Black Huntington : an Appalachian story (eBook, 2019) [WorldCat.org]
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Black Huntington : an Appalachian story

Author: Cicero M Fain, III
Publisher: Urbana : University of Illinois Press, [2019]
Edition/Format:   eBook : Document : EnglishView all editions and formats
Summary:
"This project explores the experiences of black migrants and residents in Huntington, West Virginia, during the late nineteenth and early twentieth centuries. Founded as a transshipment station by financier Collis P. Huntington for the Chesapeake and Ohio Railroad in 1871, Huntington grew from a nondescript village to the state's most populated city, with the second largest black population in the state, by 1930.  Read more...
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Genre/Form: Electronic books
History
Additional Physical Format: Online version:
Fain, Cicero M. III, 1958-
Black Huntington.
Urbana : University of Illinois Press, [2019]
(DLC) 2019005745
Print version:
Fain, Cicero M. III, 1958-
Black Huntington.
Urbana : University of Illinois Press, [2019]
(DLC) 2019001712
(OCoLC)1057377229
Material Type: Document, Internet resource
Document Type: Internet Resource, Computer File
All Authors / Contributors: Cicero M Fain, III
ISBN: 9780252051432 0252051432
OCLC Number: 1085578555
Notes: Significant Revision of the author's thesis (doctoral)--Ohio State University, 2009, titled Race, river, and the railroad : Black Huntington, West Virginia, 1871-1929.
Description: 1 online resource
Contents: The African American experience in Cabell County, Virginia/West Virginia, 1825-1870 --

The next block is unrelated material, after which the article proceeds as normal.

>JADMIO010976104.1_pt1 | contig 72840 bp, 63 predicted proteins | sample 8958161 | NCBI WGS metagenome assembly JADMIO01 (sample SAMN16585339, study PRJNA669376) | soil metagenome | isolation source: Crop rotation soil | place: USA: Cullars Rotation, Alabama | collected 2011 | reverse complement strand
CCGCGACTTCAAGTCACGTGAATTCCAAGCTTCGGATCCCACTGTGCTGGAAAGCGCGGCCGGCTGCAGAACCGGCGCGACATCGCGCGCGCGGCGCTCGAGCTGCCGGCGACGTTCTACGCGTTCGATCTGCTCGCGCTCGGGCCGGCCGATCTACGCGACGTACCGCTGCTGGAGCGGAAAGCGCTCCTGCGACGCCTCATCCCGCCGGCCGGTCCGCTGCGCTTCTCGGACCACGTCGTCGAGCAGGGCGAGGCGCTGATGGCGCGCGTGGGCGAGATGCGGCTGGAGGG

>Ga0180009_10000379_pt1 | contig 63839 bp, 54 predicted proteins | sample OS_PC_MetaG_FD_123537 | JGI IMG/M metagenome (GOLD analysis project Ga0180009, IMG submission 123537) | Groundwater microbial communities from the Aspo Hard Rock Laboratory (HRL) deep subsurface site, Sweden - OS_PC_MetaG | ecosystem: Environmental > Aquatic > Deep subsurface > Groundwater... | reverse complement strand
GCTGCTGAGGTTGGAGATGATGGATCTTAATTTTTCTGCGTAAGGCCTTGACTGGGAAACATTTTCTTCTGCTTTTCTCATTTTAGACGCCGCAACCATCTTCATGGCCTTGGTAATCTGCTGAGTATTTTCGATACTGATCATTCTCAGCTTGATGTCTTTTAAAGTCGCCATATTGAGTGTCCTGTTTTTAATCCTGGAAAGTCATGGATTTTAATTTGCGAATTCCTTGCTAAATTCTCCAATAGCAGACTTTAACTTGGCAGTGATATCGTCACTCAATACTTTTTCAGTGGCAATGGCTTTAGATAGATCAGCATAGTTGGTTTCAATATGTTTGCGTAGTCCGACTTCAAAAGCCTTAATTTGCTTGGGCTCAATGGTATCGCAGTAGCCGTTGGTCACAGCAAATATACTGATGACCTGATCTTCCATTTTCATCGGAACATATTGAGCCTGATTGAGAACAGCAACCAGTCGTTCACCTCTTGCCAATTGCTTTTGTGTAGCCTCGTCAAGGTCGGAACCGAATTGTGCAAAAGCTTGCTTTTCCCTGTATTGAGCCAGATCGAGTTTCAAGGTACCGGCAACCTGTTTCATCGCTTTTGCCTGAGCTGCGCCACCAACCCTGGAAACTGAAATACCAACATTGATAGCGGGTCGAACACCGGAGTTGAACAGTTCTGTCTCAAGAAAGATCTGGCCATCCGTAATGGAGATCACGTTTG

The "grapevine telegraph": post-emancipation black community and early black migrant influx, 1865-1871 --
Into the crucible: the Chesapeake and Ohio Railroad and the black industrial worker, 1870-1900 --
Community, race, and class: black settlement patterns, 1871-early 1900s --
Institutional development, public space, and political aspiration in early Huntington, 1870-early 1900s --
Spreading our wings: Afro-Huntingtonian progress during the era of "benevolent segregation."
Responsibility: Cicero M. Fain III.

Abstract:

"This project explores the experiences of black migrants and residents in Huntington, West Virginia, during the late nineteenth and early twentieth centuries. Founded as a transshipment station by financier Collis P. Huntington for the Chesapeake and Ohio Railroad in 1871, Huntington grew from a nondescript village to the state's most populated city, with the second largest black population in the state, by 1930. Its burgeoning economy and comparatively tolerant racial climate attracted increasing numbers of black migrants drawn to the socio-cultural and economic opportunities for African Americans not found further south: opportunities deriving both from railroad development and from Huntington's attendant rise as a commercial, manufacturing, and industrial center. Yet, by the early twentieth-century black aspirations became increasingly constrained as white Huntingtonians embraced and implemented the tenets of Jim Crowism. Fain documents the purposeful nature of black agency in the migratory process, the consolidation of Huntington's black working-class, and Afro-Huntingtonians' adaptive techniques and strategies--the strength of kin and social networks, gainful employment, institutional development, property acquisition, and legal challenges--used to confront the manifestations of segregation in an evolving urban-industrial southern environment. While Fain argues that race, not class, served as the primary operative feature of the Afro-Huntingtonian experience, he documents the development of class fissures within black Huntington, particularly as the rise of a professional class during the late-nineteenth and early twentieth century challenged the status quo of white Huntingtonians and complicated black aspirations"--

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"The research behind Black Huntington is impressive. . . . [It] tells an important story. " --Journal of Appalachian Studies "This book not only broadens our understanding of the process of Read more...

 
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